While most scientists agree that the climate is changing, the extent to which species will be able to evolve to keep up with these changes is unknown.
According to the article, the only way that scientists can detect the results of those sorts of calamitous changes and test evolutionary predictions about what sorts of changes might occur over time is to sample seed banks in a repeated fashion. Then they must compare the attributes of the gene pools that are sampled at different times to a baseline.
"One way that we can obtain this baseline is by collecting seeds at a given point in time and archiving them under ideal environmental conditions, so that they all stay alive, and so that 10, 20, and 30 years down the road, we can compare them to seeds that we collect in the future to see how the gene pool has changed," explained Mazer.
This approach will allow a number of things that a one-time, seed-sampling event doesn't. Scientists can evaluate the result of the effects of climate change, land use change, and other kinds of environmental changes such as the spread of disease on the gene pool.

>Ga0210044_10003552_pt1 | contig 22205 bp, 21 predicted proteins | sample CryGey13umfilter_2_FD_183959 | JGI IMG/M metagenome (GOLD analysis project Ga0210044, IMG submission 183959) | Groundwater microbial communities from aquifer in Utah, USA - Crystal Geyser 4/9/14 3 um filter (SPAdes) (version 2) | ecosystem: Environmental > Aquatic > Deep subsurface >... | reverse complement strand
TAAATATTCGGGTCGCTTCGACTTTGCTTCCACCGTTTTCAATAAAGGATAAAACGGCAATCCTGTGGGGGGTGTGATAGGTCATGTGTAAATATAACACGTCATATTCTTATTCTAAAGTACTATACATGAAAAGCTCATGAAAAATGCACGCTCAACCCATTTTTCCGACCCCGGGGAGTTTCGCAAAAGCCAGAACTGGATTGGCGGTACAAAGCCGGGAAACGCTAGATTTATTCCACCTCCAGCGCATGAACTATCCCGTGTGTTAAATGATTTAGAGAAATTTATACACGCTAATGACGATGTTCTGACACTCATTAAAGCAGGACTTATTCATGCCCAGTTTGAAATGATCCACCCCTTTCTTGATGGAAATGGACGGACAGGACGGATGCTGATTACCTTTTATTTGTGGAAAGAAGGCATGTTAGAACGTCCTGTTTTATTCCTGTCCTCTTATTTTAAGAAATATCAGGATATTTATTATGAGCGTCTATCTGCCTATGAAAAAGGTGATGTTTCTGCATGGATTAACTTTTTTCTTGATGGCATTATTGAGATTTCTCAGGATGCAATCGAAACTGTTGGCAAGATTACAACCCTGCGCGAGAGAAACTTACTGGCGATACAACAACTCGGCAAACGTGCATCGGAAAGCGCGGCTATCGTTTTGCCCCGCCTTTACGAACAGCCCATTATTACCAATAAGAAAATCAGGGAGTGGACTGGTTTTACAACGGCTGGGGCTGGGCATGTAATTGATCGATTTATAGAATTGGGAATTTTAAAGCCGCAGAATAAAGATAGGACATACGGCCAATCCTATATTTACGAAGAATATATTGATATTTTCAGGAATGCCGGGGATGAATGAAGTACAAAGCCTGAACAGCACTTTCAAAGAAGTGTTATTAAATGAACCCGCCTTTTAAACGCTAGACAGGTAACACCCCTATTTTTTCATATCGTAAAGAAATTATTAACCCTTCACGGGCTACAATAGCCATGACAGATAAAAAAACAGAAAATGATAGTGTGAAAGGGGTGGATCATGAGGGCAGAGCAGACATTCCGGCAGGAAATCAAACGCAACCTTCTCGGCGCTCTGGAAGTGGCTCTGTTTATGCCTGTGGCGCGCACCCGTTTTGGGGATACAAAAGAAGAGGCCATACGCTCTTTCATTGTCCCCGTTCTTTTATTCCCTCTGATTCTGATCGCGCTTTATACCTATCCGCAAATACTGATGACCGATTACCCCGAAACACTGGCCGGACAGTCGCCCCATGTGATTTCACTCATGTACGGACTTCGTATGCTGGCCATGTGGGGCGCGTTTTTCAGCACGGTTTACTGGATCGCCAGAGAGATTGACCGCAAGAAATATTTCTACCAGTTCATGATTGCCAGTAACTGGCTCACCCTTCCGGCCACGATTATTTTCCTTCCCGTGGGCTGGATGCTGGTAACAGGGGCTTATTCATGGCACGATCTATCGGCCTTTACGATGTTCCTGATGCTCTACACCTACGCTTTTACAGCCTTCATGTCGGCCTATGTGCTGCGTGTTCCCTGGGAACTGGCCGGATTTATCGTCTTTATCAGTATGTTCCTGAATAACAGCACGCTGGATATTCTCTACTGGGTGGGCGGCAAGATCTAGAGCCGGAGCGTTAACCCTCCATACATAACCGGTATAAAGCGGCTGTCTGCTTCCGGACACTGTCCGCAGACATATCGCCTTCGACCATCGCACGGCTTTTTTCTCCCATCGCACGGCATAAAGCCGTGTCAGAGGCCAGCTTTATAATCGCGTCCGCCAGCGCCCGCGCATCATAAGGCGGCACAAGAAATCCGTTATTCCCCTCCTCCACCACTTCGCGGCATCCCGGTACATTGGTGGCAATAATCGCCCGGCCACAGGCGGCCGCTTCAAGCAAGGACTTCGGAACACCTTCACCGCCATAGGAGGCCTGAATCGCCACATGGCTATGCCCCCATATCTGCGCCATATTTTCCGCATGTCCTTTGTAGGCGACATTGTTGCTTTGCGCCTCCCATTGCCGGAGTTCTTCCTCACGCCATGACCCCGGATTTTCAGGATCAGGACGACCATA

"Currently seed banks don't allow this for a couple of reasons," said Mazer. "First, they focus on species that have been under cultivation for a long period. Species that have been under cultivation have relatively low levels of genetic variation because we have been selecting them only for the attributes that we want. Wild species, by contrast, contain a high degree of genetic variation in almost any trait that we might examine."
Agricultural species are often selected to have a predictable flowering time, a predictable seed size and a predictable degree of tolerance for drought, salt, or heavy metals. By contrast, wild species retain a much greater degree of genetic diversity in all of these traits.
Mazer explained that scientists don't
|Contact: Gail Gallessich|
University of California - Santa Barbara